The Best Way to Avoid the Worst Financial Problems
Simple living should be about enjoying the good stuff. So, rather than go into a bunch of things you can do to head off possible problems, I'm going to give you just one tool for avoiding bad stuff. Happily, it's a tool so powerful that you just about don't need any others. Then we can get back to putting our focus on living large.
I can give it to you in once sentence: Keep the cost structure of your household flexible. That is, arrange your life so that you can react to a fall in your income by reducing your expenses.
Now, I just wrote a post that recommended the opposite — taking advantage of the sorts of deals you can get when you're willing to make a commitment — so I'm not trying to say that making a long-term commitment is automatically a bad idea. It's often a good idea. Just don't automatically take advantage of every opportunity to save money that way. Be strategic.
The cost structure of most people's household is terribly inflexible. They have debts, leases, and service contracts that require fixed dollar payments that don't vary with their income. This is so common that most people don't even imagine that there are other alternatives, but it's entirely possible to avoid doing so. As soon as you start being strategic about those commitments, you start building flexibility into your household cost structure — flexibility that can save your finances when your income takes a hit.
Only make long-term deals where you're buying something that you're determined to have for the long term. A home often falls into this category. I'm not so sure about a cell phone.
Only make a limited number of long-term deals. Since some things are only available with a contract of some sort, and some things are much, much cheaper if you make a long-term deal, sometimes you don't have much choice. Those have to be long-term deals. So in cases where you can get just as good (or almost as good) a deal without one, refrain from making a commitment.
Only make long-term deals where you're buying something that you could still afford, even if your income fell. Many people buy the most home they can afford. If you instead buy a house that's well within your means, your household cost structure is a little more flexible.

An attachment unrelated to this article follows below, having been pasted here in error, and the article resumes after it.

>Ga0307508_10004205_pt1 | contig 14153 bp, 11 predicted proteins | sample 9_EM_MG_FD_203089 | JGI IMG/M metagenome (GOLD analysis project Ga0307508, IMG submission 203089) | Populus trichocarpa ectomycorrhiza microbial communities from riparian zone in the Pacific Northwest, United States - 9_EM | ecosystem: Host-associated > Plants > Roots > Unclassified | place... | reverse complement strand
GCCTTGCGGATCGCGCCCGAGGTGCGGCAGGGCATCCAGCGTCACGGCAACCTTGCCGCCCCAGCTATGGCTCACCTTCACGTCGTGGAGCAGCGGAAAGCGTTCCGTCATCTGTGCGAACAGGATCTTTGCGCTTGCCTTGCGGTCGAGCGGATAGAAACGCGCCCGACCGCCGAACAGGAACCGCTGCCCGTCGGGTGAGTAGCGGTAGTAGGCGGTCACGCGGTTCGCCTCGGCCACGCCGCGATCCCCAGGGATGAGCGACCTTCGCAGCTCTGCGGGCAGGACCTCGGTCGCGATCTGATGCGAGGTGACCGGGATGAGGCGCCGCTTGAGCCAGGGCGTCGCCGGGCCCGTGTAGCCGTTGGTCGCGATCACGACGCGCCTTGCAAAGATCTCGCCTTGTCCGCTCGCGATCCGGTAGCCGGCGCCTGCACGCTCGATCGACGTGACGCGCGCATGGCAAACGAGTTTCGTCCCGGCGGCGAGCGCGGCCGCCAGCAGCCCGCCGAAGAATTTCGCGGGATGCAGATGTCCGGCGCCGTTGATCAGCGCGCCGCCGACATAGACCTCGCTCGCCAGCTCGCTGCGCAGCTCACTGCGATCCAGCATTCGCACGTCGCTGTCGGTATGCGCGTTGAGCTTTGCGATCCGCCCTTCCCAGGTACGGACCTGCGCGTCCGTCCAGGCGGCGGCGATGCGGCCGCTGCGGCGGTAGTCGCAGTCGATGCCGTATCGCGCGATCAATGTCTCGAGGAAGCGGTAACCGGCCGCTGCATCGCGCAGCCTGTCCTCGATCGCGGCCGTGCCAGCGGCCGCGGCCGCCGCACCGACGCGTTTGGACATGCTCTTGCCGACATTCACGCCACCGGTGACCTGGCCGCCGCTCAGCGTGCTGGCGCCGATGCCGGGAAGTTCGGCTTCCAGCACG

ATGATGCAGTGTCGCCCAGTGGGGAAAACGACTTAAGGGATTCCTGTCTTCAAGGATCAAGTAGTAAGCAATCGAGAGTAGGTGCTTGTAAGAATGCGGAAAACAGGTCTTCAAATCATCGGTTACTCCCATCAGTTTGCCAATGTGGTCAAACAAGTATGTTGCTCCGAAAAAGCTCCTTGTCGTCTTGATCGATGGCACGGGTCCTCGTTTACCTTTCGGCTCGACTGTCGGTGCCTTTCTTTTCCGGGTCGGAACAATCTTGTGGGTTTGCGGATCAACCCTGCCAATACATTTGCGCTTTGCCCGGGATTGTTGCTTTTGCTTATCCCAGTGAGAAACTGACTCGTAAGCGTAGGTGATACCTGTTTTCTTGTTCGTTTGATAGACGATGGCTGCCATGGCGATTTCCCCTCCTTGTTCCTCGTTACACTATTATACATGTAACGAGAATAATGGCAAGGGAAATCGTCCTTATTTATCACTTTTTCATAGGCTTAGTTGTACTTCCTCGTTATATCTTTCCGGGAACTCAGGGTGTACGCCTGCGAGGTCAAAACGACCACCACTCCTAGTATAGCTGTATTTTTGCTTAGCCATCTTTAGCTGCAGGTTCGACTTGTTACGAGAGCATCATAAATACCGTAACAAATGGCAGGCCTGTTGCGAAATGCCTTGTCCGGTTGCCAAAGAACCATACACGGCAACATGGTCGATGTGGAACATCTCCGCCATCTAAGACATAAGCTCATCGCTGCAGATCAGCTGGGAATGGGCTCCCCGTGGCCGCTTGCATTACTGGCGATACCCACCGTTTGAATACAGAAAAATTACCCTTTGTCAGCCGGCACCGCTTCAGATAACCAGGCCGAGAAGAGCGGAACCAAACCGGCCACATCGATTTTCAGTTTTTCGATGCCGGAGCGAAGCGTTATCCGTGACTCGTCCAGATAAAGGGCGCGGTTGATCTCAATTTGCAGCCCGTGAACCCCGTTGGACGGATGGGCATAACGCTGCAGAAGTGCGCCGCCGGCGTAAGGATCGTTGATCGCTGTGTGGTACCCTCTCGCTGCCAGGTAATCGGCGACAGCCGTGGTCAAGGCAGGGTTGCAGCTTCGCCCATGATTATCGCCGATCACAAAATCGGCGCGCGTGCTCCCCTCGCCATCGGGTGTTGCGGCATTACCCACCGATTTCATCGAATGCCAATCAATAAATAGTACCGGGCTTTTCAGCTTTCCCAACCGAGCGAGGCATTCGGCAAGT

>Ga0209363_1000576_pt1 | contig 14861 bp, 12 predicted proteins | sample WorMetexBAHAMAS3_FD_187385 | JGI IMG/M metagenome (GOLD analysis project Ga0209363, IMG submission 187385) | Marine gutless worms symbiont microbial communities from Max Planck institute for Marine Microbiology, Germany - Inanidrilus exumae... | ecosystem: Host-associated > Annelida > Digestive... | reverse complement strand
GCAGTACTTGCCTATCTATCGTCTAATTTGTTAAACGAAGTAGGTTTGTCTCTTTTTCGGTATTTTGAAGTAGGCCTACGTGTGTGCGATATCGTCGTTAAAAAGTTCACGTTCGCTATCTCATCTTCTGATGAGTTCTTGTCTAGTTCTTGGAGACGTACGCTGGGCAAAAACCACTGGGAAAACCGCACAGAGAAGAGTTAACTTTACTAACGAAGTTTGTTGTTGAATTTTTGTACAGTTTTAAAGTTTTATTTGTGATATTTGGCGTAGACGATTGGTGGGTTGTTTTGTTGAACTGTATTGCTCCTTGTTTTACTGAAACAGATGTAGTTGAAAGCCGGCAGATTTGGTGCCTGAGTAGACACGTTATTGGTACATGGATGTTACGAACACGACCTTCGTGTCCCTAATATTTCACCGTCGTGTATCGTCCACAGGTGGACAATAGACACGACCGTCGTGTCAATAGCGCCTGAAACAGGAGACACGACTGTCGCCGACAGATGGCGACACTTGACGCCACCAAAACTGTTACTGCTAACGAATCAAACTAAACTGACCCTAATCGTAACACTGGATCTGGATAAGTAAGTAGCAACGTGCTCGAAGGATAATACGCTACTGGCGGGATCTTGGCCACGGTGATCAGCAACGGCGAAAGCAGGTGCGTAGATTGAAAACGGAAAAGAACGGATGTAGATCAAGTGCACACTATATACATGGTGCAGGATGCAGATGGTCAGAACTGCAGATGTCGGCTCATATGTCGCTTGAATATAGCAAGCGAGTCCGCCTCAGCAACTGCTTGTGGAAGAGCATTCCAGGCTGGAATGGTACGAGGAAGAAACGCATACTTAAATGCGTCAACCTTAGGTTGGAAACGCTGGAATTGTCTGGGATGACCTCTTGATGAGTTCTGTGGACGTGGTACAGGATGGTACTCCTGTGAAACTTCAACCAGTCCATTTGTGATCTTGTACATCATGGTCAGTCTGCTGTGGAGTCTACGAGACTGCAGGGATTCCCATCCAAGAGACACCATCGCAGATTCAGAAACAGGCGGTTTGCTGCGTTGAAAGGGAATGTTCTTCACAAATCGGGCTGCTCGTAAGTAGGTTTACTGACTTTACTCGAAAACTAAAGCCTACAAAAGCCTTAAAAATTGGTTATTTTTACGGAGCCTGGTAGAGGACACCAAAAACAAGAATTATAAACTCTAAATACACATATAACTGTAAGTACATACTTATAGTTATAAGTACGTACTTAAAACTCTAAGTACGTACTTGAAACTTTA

Here's a brief personal example. My cell phone battery recently quit holding a charge. I looked into getting a new phone, but I also priced a new battery. Getting the new smart phone that I wanted would entail not only a 2-year contract but also increasing my bill by at least $30 a month (for data service). By buying a $7 battery instead, I've kept the cost structure of my household a little more flexible. (It was an easier decision for me than for most people because although I'd like a smart phone, the phone I've got now is running software that I helped write, so I've got a personal attachment to it that most people wouldn't feel.)
It's not bad to have fixed costs; you can often get a better deal if you're willing to commit to an expense for a period of time. But each additional fixed cost makes your household budget a little less flexible. If you can keep the cost structure of your household flexible, you'll be okay even if something bad happens financially. And, once you've got that flexibility in place, you can quit worrying about money and put your focus on living large.
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